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Why is Jupiter so big? It turns out it picked up a big bargain

Jupiter picks up the slack

By Fei FeiPublished 2 years ago 4 min read
Jupiter

Jupiter and Saturn are the first and second largest planets in the solar system respectively, with Jupiter's average diameter being about 139,822 km and Saturn's average diameter being about 116,464 km. In terms of volume, Jupiter is not much bigger than Saturn, but in terms of mass, Saturn is far less than Jupiter, as Saturn's mass is about 5.6834 x 10^26 kg, while Jupiter's mass is about 1.8982 x 10^27 kg

The difference between the second largest planet in the solar system and Jupiter is so wide, not to mention the other planets the mass of Jupiter is more than two times the sum of the mass of the other planets in the solar system, can be said to be "proud of the stars", so the question arises, why Jupiter is so big? The answer is: because at the beginning of the formation of the solar system, it picked up a big bargain.

There are a huge number of stars in the observable universe, among which there are "old" ones, "young" ones, and of course, those at the beginning of their life. If we observe enough stars, we can collect stars in all stages.

In the past, scientists have observed a large number of stars at the beginning of their lives, and analysis has shown that all of these stars evolved from primordial nebulae without exception.

In simple terms, the original nebula collapses under the effect of gravity, in the process, the material in the nebula will continue to gather towards its gravitational center and eventually form a shining star, after which the remnants of the nebula will orbit around the new star while accrediting each other, and then form several objects around the new star.

So there is every reason to believe that our solar system also formed from a primordial nebula. This is the prevailing view in the scientific community, and scientists believe that our solar system was born about 4.57 billion years ago from a primordial nebula called the "solar nebula" that evolved after a gravitational collapse.

The formation of the Sun and its planets can be divided into four steps: 1) the "solar nebula" began to collapse; 2) the Sun formed at the center of the nebula; 3) the remnants of the nebula formed a disk-like structure called the "planetary disk" around the Sun; 4) the "planetary disk" was formed in the middle of the nebula. The material in the "planetary disk" continues to Crete with each other, eventually forming the eight planets we see today.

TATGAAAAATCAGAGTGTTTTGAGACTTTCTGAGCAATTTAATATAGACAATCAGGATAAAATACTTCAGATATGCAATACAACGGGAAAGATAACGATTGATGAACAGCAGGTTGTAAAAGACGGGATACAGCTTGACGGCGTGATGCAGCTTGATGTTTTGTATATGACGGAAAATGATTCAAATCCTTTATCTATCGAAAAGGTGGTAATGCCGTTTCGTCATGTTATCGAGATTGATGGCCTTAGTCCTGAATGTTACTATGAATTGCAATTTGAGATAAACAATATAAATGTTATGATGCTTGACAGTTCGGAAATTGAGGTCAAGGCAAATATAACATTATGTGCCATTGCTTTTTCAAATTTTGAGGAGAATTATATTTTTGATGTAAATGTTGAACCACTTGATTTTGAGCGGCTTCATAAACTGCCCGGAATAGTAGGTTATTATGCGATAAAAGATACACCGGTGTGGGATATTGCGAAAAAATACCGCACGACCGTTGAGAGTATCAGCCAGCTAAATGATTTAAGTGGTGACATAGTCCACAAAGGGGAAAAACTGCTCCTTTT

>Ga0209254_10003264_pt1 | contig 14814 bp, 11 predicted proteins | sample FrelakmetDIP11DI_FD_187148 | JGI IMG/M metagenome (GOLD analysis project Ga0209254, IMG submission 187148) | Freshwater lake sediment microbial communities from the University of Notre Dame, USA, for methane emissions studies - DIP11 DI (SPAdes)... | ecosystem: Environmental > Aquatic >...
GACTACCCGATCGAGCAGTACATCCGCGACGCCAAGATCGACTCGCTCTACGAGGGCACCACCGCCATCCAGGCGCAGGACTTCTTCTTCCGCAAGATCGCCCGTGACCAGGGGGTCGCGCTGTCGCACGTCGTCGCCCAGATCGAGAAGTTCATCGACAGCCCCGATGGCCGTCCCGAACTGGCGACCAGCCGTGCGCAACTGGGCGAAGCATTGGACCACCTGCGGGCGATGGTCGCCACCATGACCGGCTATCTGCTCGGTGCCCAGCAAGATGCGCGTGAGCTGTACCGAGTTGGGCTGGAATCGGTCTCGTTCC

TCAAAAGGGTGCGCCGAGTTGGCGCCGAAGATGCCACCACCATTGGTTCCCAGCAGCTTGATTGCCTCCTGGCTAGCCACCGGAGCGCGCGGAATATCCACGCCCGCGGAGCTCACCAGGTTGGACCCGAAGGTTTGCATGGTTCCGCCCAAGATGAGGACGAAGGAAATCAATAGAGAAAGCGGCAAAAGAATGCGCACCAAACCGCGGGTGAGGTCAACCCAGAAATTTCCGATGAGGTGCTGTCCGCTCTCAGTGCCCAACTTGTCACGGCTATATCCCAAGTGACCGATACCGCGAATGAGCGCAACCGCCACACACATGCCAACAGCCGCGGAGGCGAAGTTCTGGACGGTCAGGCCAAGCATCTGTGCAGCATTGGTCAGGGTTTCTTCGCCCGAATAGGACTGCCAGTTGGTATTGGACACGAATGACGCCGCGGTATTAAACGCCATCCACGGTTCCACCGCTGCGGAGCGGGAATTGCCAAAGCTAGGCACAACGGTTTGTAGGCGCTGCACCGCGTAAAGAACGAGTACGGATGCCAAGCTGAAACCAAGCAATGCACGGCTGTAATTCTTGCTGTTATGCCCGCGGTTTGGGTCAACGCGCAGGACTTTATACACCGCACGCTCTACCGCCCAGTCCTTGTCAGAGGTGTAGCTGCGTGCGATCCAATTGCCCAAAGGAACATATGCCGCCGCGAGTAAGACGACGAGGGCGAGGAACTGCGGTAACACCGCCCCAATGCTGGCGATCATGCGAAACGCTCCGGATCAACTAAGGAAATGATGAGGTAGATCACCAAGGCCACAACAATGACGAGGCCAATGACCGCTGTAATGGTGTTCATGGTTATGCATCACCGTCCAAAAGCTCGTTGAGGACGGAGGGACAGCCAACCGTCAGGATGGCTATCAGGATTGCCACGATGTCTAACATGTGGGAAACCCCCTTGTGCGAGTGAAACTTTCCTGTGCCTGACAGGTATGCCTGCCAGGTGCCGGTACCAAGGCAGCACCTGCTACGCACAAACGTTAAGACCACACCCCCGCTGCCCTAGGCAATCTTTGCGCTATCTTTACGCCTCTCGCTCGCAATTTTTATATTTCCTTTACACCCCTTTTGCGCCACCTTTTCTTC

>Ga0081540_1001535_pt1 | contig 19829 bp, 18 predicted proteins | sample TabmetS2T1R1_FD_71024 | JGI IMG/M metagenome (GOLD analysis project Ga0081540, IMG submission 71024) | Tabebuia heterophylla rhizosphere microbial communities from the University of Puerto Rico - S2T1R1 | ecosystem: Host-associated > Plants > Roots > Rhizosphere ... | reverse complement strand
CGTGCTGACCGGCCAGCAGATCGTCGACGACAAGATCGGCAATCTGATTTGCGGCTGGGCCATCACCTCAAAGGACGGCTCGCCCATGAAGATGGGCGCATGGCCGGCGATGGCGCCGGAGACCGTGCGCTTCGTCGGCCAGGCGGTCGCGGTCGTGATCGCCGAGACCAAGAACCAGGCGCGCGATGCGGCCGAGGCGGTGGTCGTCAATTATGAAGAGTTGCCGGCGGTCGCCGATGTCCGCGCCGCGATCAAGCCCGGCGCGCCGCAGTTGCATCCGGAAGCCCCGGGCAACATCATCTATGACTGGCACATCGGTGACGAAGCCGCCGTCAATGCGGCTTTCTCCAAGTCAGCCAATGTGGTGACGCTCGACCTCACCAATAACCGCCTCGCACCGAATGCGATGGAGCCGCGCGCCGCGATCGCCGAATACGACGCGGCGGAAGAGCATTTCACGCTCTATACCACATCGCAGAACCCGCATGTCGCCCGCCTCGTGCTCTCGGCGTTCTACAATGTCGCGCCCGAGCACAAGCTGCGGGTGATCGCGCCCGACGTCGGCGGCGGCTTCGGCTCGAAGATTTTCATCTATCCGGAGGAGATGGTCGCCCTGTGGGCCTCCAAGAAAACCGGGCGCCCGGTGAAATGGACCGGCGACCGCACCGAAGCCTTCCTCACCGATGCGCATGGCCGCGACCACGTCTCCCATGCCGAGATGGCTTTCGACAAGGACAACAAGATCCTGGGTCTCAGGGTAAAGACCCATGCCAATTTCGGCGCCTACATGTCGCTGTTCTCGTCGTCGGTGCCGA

According to common sense, the closer the "planetary disk" to the Sun, the dense the material in the region, so closer to the Sun, Mercury, Venus, Earth, and Mars should be larger than Jupiter, but we all know that the actual situation in the solar system is not the case, why? This is explainable.

The three phases of water can be seen from the diagram, in the absence of pressure or low pressure, water can not exist in liquid form, in fact, for other substances, such laws are also applicable. Since there is no environment with stable pressure in the planetary disk, almost all matter in the disk can only exist in gaseous and solid forms.

Ideally, the solid matter would snowball by colliding and accrediting with each other, and when its mass reaches a certain level, its gravitational force would be sufficient to attract nearby gas, and then further increase.

However, in regions closer to the Sun, such an "ideal situation" does not exist, because the Sun, on the one hand, the heat of the Sun will make many volatile substances (such as water, ammonia, methane, carbon monoxide, carbon dioxide, etc.) can only exist in gaseous form, and on the other hand, the stellar wind released by the Sun will also, On the other hand, the stellar winds released by the Sun will continue to drive the gas outward from the "planetary disk".

This results in relatively little solid matter and a continuous outward escape of gaseous matter so that only rocky planets of relatively small size and mass form in this region.

As the distance from the Sun increases, the temperature decreases, and when the distance increases to a certain level, the volatile material will condense into solids, which become easy to Crete.

We can call the distance just enough for volatile substances to condense into solid particles the "freeze line", and since the "freeze line" varies for each volatile substance, the "freeze line" of the solar system "According to scientists' estimates, at the beginning of the solar system, the "freeze line" ranged from about 2.7 to 5 astronomical units from the Sun.

It is conceivable that if a planet is formed at the outer edge of the "freeze line", then it is undoubtedly a great bargain because it can get a lot of solid matter here, and then grow rapidly.

According to scientists, the mass of Jupiter, which is located at the outer edge of the "freeze line", increased to the extent of binding hydrogen and helium within 3 million years after the formation of the Sun, after which Jupiter began to absorb a lot of material (mainly hydrogen and helium) that escaped from the inner part of the solar system. After that, Jupiter began to absorb a lot of material (mainly hydrogen and helium) that had escaped from the inner part of the solar system and grew rapidly into a huge planet.

Of course, Jupiter could not absorb all the material that escaped from the inner solar system, so Saturn, Uranus, and Neptune, which are located on the outer side of Jupiter, also got a share of the material to varying degrees, although they did not absorb as much as Jupiter, but enough to grow into giant planets much larger than Earth.

Well, that's all for today, welcome to follow us and we'll see you next time.

Science

About the Creator

Fei Fei

Fantasy is the poet's wings, hypothesis is the ladder of science。

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